Iceland during winter is not only a dark island in the Atlantic. The northern lights are still on. You can see it, spotting the buses with tourist, leaving town every night. But spring is in the air and you dont know what to do in March in Iceland? March 20 is not only anniversary of Yoko Ono and John Lennon’s marriage. It’s the night of spring equinox. Days start at 7:30 am and sun sets at 7:30 pm and it’s going to be more day light.

March in Iceland

March in Iceland. What to do?

  1. March in Iceland is perfect for the Golden Circle and if it’s your first stay in Iceland you probably must see the Golden Circle. Even during this the part of year tourists are still around. But if you don’t like crowds, take it as a chance. During summer season you would go crazy. To make the best of this trip I recommend some detours. Start at caldera Kerid and take a walk inside a volcano. See how geothermal energy is produced at Nesjavellir. On the way back visit the solfatara fields of Krýsuvík. Steaming volcanic vents and boiling hot springs are surrounded by a range of multicoloured hills.
  1. In March in Iceland is enough day light for a trip to the south of Iceland. It’s known because of beautiful waterfalls. Not only popular Seljlalandfoss and Skógafoss. Be sure to have some waterproof clothes, or just more clothes to change on this trip. Even it’s not raining you’ll get wet. Gljúfrabúi is a small waterfall north of At first sight it doesn’t look like much. But that is it’s beauty. It’s obscured by the cliff rock, but follow a trail to get all wet. You’ll enter narrow breathtaking canyon where the water plummets to a small pool. Even better place for adventure is nearby at Nauthusagil. Here you can walk along the river while keeping your feetrelatively dry and see some more waterfalls. And near to Skógafoss there is also a short trick to a less known waterfall Kvernufoss. From the cave behind the waterfall you can observe it from a different perspective.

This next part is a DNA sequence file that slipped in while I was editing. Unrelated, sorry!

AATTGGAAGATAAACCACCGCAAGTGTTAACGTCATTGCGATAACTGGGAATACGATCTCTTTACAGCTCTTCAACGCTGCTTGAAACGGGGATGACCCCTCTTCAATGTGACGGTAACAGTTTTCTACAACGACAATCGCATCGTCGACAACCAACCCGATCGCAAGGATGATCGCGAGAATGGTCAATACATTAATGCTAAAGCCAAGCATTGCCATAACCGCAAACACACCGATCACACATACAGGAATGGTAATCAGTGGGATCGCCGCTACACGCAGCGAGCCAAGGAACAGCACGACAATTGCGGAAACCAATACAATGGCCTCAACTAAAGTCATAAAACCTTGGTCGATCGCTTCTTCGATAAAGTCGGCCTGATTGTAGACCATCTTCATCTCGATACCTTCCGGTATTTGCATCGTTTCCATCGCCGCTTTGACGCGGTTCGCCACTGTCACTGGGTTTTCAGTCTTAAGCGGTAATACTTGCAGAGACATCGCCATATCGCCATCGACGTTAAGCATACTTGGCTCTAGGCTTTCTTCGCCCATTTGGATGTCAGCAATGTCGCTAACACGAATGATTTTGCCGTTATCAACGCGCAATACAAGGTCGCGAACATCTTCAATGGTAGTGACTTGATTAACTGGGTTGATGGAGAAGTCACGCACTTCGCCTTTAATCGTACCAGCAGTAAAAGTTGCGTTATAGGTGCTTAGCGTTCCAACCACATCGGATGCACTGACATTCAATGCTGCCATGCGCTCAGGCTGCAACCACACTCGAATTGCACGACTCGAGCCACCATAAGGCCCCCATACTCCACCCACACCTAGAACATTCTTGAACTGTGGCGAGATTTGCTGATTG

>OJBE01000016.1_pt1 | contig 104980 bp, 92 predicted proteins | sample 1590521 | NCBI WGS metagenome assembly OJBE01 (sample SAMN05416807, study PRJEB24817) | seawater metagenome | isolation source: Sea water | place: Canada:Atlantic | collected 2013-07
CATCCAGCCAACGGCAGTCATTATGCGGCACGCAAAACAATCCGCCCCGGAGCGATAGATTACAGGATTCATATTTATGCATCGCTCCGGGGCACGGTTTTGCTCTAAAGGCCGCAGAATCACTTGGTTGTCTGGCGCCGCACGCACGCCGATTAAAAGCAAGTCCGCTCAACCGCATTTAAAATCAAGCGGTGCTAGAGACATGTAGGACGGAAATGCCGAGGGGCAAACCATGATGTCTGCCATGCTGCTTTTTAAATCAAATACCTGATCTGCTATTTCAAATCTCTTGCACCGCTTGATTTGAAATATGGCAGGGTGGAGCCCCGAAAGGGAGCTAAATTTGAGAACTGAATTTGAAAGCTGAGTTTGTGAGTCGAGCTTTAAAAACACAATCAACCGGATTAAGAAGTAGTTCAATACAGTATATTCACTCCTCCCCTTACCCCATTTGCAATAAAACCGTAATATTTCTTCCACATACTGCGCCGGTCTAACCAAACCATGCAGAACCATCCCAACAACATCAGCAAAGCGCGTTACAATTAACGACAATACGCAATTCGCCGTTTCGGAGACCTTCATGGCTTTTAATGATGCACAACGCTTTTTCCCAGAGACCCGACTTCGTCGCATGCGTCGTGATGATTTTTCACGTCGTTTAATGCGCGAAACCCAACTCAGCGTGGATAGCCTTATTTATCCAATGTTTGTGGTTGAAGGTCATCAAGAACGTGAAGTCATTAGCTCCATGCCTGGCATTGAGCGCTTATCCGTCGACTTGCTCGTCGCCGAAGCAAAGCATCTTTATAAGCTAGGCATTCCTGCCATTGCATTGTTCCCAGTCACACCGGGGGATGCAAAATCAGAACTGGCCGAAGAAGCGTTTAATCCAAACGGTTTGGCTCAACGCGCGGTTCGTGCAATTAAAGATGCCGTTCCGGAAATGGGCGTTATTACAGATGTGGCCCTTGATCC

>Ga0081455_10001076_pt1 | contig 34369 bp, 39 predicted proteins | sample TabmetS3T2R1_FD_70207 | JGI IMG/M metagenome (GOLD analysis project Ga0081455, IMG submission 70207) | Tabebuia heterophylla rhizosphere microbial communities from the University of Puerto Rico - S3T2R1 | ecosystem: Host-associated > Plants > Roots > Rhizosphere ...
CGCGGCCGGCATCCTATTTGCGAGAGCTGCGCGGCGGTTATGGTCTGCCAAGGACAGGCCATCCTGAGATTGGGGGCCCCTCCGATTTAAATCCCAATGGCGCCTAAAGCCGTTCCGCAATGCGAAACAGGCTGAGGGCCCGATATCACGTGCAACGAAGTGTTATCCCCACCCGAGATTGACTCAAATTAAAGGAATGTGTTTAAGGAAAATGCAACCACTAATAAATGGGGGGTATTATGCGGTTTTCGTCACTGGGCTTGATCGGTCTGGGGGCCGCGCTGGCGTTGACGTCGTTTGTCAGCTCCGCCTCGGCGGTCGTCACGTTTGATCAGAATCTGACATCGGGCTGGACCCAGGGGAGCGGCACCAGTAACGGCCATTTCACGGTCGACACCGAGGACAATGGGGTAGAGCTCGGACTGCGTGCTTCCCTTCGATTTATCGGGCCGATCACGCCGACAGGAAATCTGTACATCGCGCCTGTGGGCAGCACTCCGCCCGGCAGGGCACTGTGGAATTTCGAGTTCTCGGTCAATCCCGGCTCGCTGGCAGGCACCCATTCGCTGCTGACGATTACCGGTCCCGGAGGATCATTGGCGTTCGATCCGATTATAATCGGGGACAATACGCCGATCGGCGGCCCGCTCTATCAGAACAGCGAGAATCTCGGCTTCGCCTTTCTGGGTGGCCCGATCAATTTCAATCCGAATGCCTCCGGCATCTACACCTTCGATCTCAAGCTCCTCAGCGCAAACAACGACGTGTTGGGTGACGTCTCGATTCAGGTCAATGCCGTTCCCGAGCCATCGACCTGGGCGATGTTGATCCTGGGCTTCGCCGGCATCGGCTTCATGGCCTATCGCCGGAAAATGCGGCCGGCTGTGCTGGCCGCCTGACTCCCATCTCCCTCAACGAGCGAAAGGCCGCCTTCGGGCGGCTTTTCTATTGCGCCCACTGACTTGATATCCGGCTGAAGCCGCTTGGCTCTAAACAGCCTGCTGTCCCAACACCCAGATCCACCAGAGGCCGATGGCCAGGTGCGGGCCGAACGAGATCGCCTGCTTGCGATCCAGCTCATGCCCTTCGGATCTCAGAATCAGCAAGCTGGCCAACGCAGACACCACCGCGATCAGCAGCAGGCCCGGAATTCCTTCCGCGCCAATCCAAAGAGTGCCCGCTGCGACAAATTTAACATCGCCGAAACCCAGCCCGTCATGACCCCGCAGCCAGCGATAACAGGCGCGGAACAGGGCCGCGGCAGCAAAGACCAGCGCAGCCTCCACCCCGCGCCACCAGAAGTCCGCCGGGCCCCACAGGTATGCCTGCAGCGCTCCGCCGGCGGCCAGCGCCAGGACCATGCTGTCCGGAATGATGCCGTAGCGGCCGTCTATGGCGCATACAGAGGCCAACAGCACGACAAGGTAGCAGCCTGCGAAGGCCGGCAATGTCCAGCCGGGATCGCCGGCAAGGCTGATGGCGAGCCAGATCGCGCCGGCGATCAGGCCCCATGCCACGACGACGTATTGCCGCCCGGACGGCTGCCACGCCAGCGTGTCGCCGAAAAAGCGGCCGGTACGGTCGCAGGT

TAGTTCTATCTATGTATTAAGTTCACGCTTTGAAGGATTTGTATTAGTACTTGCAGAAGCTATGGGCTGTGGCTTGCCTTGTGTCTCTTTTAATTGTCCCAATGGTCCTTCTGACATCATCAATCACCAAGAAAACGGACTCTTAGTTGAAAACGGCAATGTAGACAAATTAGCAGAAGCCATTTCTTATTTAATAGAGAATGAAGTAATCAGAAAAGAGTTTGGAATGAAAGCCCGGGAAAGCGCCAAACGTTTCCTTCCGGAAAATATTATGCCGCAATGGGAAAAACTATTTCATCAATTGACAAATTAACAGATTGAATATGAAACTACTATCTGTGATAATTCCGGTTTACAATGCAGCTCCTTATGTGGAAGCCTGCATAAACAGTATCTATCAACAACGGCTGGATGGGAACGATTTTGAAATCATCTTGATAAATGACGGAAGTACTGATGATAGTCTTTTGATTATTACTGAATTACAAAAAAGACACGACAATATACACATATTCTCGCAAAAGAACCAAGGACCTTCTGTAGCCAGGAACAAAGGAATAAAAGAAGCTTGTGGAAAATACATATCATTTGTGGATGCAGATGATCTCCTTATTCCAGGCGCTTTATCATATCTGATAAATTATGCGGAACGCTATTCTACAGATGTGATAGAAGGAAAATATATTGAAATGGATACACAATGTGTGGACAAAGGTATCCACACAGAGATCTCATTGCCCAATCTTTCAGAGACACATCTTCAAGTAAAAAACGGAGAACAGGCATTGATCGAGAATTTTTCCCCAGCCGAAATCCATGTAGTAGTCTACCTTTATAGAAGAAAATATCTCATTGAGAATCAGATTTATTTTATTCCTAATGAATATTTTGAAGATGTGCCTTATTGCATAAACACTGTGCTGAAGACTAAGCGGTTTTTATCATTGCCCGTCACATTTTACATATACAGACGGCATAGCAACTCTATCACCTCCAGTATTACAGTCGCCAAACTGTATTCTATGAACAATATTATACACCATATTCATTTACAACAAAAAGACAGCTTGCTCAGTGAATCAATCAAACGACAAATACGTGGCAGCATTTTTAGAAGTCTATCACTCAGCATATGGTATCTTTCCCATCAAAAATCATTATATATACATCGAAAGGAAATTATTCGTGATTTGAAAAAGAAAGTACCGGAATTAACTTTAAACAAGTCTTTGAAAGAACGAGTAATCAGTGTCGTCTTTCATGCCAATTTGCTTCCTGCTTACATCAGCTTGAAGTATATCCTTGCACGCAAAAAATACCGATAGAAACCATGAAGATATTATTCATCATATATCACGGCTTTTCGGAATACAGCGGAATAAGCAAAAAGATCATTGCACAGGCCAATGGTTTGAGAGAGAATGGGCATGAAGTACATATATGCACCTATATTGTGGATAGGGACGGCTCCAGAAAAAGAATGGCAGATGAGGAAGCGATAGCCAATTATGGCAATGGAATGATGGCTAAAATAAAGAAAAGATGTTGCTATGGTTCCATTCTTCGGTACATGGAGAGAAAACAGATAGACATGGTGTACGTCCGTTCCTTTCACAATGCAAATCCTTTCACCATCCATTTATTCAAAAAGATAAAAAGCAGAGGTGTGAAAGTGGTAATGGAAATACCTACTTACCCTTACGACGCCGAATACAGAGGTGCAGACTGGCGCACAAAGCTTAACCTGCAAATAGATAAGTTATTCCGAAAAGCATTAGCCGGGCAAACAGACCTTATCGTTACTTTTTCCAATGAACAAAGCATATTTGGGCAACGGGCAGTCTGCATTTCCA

1. In case the weather is not suitable for walking, I recommend to visit Hellisheiði Power Plant. An interactive tour here makes you understand, why Icelanders don’t need coal. Follow to Hveragerði and in the shopping mall next to the main road you’ll find a small information centre where you can find on your own how shaky is Iceland. In the exhibition Quake 2008, there is a small house which gives you the experience of an earthquake in power of 6,3 Richter scale.
  1. Last but not least marching around Reykjavik you’ll be witness of DesignMarch. Iceland’s most important design festival is covering architecture, graphic design, fashion, furniture and product design. Creative energy with exhibitions and workshops is all around. Reykjavik is one big venue for design.
  1. If it’s Monday evening and you are in town, definitely visit Gaukurinn. A place called after the bird cuckoo, seems to be home of Open Mic Standup Comedy English ONLY every Monday. Happy hour and good seats are till 9 p.m. Be patient. There is always hope good comedians according to your taste, will show up.

Text and photo by: Lucie Meisner